The Future of Root Canals

While there is still lots of testing to be done before nanodiamonds can be become a routine feature of root canals, the breakthrough is an important one for the industry. It also shows just how innovative dental science can be. It is the job of dedicated dental scientists and researchers to investigate all kinds of materials and resources, not just the conventional ones that we have come to expect.

Ultimately, any development which promises to make recovery times faster and more pain free for patients is a welcome one. As anybody who has ever had a major dental procedure will know, it is rarely the treatment itself which hurts. For that, you need to turn to the healing process. From tenderness and swelling to minor bleeds and persistent aches, recovering from a dental procedure can be tough. It can be made ever harder without the support of a reliable and high quality dental plan.

The good news is that it will only get easier as more breakthroughs and developments occur. If you are currently preparing for a root canal and are feeling nervous about the process, do not hesitate to speak with your dentist. It is their job to make sure that you understand what will happen and that you are not too frightened to go ahead with the treatment. The following section will give you some advice on how to prepare.

Getting Ready for a Root Canal

First and foremost, you must listen to what your dentist tells you. If they prescribe antibiotics, take them as advised. In most cases, it is okay to take a non-steroidal anti-inflammatory (like ibuprofen) before the treatment, but you are recommend to check with your specialist first. Also, the night before the appointment, try to get a decent sleep. If you feel tired or under the weather, you are likely to experience more stress and worry.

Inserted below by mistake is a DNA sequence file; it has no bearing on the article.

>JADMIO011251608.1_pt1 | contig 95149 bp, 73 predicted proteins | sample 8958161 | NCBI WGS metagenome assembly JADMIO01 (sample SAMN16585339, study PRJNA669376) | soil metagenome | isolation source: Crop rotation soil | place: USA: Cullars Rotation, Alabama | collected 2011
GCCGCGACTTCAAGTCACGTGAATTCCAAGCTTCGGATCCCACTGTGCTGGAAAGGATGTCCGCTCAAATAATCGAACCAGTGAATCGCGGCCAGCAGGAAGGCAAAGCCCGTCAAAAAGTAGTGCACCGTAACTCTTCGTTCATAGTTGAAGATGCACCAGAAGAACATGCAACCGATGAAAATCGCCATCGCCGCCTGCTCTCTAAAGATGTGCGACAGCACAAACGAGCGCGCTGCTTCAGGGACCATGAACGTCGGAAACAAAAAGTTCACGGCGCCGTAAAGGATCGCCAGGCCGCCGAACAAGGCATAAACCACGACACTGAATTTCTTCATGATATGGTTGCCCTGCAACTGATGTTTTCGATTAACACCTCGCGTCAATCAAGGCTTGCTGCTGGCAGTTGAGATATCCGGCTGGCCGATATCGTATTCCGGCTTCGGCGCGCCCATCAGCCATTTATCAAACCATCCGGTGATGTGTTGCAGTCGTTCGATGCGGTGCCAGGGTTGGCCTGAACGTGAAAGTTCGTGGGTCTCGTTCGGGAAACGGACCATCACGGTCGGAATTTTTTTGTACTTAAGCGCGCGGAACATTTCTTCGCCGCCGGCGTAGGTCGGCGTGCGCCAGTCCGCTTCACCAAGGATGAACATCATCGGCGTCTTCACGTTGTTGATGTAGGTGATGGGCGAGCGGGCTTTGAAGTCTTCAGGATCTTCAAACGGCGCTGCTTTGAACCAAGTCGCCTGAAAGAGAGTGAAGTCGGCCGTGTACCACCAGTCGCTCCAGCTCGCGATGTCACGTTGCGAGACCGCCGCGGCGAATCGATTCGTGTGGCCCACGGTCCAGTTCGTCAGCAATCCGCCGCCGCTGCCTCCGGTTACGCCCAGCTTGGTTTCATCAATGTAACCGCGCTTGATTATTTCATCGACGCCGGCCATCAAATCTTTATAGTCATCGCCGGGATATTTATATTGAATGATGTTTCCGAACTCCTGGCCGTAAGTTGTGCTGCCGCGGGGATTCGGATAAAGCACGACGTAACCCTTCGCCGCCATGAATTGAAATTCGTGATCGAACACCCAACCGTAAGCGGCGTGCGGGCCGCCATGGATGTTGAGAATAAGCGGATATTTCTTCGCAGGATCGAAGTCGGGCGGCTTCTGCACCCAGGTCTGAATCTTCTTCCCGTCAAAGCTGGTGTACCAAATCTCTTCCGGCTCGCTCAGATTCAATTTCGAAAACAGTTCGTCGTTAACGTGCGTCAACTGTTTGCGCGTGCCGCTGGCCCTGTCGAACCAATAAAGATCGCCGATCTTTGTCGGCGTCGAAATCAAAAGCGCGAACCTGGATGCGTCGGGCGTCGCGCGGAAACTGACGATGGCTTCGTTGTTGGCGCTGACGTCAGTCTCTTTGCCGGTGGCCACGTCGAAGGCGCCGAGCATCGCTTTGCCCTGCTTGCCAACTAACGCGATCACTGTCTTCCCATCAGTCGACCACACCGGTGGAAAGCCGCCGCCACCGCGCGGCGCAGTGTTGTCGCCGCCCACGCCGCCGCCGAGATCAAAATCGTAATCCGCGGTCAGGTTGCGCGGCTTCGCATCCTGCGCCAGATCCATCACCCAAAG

One of the most important pieces of advice, and one which is often forgotten, is to eat a good meal before the treatment. A root canal can take a long time, but if you have already eaten, you will feel more relaxed and comfortable. It is okay to eat up to an hour before the appointment, but try to restrict snacks after this point for the sake of the dentist who has to dig around in your mouth. It is also a good idea to avoid sugary drinks and any kind of liquid which might stain your teeth (such as coffee).  

Needless to say, garlicky foods and anything which might leave you feeling self-conscious about your breath should be given a wide berth. The easier you can make the treatment on your dentist, the easier it will go for you too. And finally, do not keep worry to yourself. If you are genuinely scared and struggling with the fear, speak up and let your specialist know.

It is extremely common for people to be afraid of the dentist, but most only need a soothing word and some friendly advice to happily proceed with the treatment. Ask as many questions as you need to, let the dentist know if you feel unwell at any point, and remember that your root canal is going to leave you with an enhanced and improved smile.